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How phthalates can trigger abnormal growths in women
There are very few areas of our lives that are untouched by environmental pollutants. These toxic chemicals can be found in the containers and packaging used to store our food and drink, the walls and surfaces of our homes and the personal care products we put on our bodies every day.
One family of these chemicals, phthalates, appears to be especially hazardous to our health. Studies have linked phthalates like di-(2-ethylhexyl) phthalate (DEHP) to insulin resistance and a higher risk of diabetes, as well as low testosterone, weight gain (especially around the waist), reproductive issues, thyroid problems, allergies and asthma.
There’s another possible health risk associated with phthalate exposure — one that specifically affects women….
The widespread presence of phthalates
Many cosmetics, lotions and shampoos contain phthalates to help disperse their synthetic scents. These chemicals are so insidious they even show up in personal care products like sanitary pads and tampons (as well as urinary incontinence pads and baby diapers as well).
Here, phthalates are especially dangerous because they come in direct contact with our genitals, which are far more sensitive to chemical absorption than other areas of the body.
In fact, research estimates tampon use could be contributing 15 percent of our total phthalate exposure, pantyliners 10 percent and pads roughly 3 percent.
“These are more than simply environmental pollutants,” says Dr. Serdar Bulun, chair of the department of obstetrics and gynecology at Northwestern University Feinberg School of Medicine and a Northwestern Medicine physician. “They can cause specific harm to human tissues.”
The impact of phthalates on uterine growths
Case in point: a Northwestern Medicine study found women with high exposure to certain phthalates such as DEHP and its metabolites are at high risk of developing a symptomatic uterine fibroid.
Fibroids, the most common type of tumor in women, could affect up to 80 percent of all women at some point in their lifetime. One-quarter of these women develop a symptomatic fibroid, characterized by excessive and uncontrolled uterine bleeding, anemia, miscarriages, infertility and large abdominal tumors that require difficult surgeries to remove.
Previous studies have shown a connection between phthalate exposure and uterine fibroid growth, but the Northwestern study uncovered the mechanisms behind that link.
Researchers discovered exposure to DEHP may activate a hormonal pathway that triggers an environmentally responsive aryl hydrocarbon receptor (AHR). This receptor binds to DNA and causes increased growth of fibroid tumors.
“Interestingly, AHR was cloned in the early ’90s as the receptor for dioxin, the key toxin in the agent orange,” says Bulun, a corresponding study author. “The use of agent orange during the Vietnam war caused significant reproductive abnormalities in the exposed populations; and dioxin and AHR were thought to be responsible for this.”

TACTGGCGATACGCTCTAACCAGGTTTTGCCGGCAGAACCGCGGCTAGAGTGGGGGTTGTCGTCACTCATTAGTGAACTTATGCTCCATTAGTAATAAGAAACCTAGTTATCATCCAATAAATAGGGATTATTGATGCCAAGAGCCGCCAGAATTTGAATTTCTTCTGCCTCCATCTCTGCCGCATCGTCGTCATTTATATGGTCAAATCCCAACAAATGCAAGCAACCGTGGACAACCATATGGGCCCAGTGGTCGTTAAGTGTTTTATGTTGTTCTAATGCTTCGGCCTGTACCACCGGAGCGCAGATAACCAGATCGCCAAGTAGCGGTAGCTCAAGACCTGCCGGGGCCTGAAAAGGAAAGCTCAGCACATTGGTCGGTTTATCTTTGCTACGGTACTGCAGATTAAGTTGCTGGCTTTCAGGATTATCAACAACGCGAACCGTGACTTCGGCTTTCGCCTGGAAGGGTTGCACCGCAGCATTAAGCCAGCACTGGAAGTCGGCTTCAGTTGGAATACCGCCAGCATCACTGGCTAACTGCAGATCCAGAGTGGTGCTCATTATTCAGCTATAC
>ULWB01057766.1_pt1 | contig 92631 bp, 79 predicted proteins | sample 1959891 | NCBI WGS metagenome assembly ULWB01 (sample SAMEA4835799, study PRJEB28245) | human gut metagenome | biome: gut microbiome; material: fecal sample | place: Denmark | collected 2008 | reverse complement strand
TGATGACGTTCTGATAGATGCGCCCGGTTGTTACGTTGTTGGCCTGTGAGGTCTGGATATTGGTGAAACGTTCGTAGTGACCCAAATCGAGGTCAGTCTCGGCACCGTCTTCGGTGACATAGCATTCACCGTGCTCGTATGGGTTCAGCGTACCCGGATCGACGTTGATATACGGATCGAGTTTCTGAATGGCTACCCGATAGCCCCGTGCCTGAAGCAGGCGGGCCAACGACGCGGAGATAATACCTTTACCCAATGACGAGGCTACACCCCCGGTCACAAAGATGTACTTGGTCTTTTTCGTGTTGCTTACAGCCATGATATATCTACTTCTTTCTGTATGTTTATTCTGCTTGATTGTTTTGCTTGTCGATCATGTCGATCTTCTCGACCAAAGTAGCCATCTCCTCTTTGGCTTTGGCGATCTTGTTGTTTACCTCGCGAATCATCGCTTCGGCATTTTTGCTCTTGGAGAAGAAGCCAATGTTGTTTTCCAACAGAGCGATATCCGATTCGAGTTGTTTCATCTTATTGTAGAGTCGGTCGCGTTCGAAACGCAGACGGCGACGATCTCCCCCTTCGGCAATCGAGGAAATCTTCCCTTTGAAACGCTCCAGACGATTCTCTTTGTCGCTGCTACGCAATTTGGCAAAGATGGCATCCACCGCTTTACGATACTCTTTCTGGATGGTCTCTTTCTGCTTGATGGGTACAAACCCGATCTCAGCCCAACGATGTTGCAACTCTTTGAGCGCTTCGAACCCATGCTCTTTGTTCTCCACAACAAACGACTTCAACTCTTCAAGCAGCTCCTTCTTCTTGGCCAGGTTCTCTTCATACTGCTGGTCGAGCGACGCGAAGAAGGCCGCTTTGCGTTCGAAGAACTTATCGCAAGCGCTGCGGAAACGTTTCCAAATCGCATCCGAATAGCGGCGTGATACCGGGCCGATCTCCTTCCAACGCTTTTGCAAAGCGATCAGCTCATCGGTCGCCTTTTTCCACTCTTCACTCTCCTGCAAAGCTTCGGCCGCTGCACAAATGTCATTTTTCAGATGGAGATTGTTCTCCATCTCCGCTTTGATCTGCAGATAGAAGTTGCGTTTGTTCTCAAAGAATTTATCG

Don’t just watch and wait
Environmental regulators worldwide are becoming more concerned about the impact of DEHP and other phthalates on human health. While the European Union has instituted some regulatory restrictions on DEHP use, other regulatory bodies like the U.S. Environmental Protection Agency have taken a wait-and-see attitude when it comes to phthalates.
Because of this, DEHP is still widely used for the packaging of food and health products in the U.S. And while some companies are claiming to be using safer, less toxic substitutes for phthalates like DEHP, research indicates they can be just a problematic for our blood pressure and metabolic health.
Even though avoiding phthalates may seem like a daunting prospect, here are a few simple things you can do that will help you dodge these dangerous substances:
- Use unscented, hypoallergenic cosmetics and personal care products. Avoid any product that lists the words “fragrance” or “parfum” on the package.
- Use air fresheners made with pure essential oils instead of synthetic fragrances.
- Use unscented laundry and dish soap and avoid using those plastic-encased detergent pods.
- Instead of a plastic shower curtain, use a cloth one made of cotton or another fabric that you can easily wash and reuse.
To avoid ingesting phthalates:
- Store refrigerated food in glass containers instead of plastic.
- If you do have to use plastic food containers, don’t put them in the microwave. The high temperatures may cause chemicals from the plastic to leach into your food.
- Avoid ordering take-out which comes in plastic containers.
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Uterine fibroid growth activated by chemicals found in everyday products — Northwestern Now
Mono-(2-ethyl-5-hydroxyhexyl) phthalate promotes uterine leiomyoma cell survival through tryptophan-kynurenine-AHR pathway activation — PNAS
Phthalates and Their Impacts on Human Health — Healthcare (Basel)
Cyclohexane-1,2-dicarboxylic acid diisononyl ester and metabolite effects on rat epididymal stromal vascular fraction differentiation of adipose tissue — Environmental Research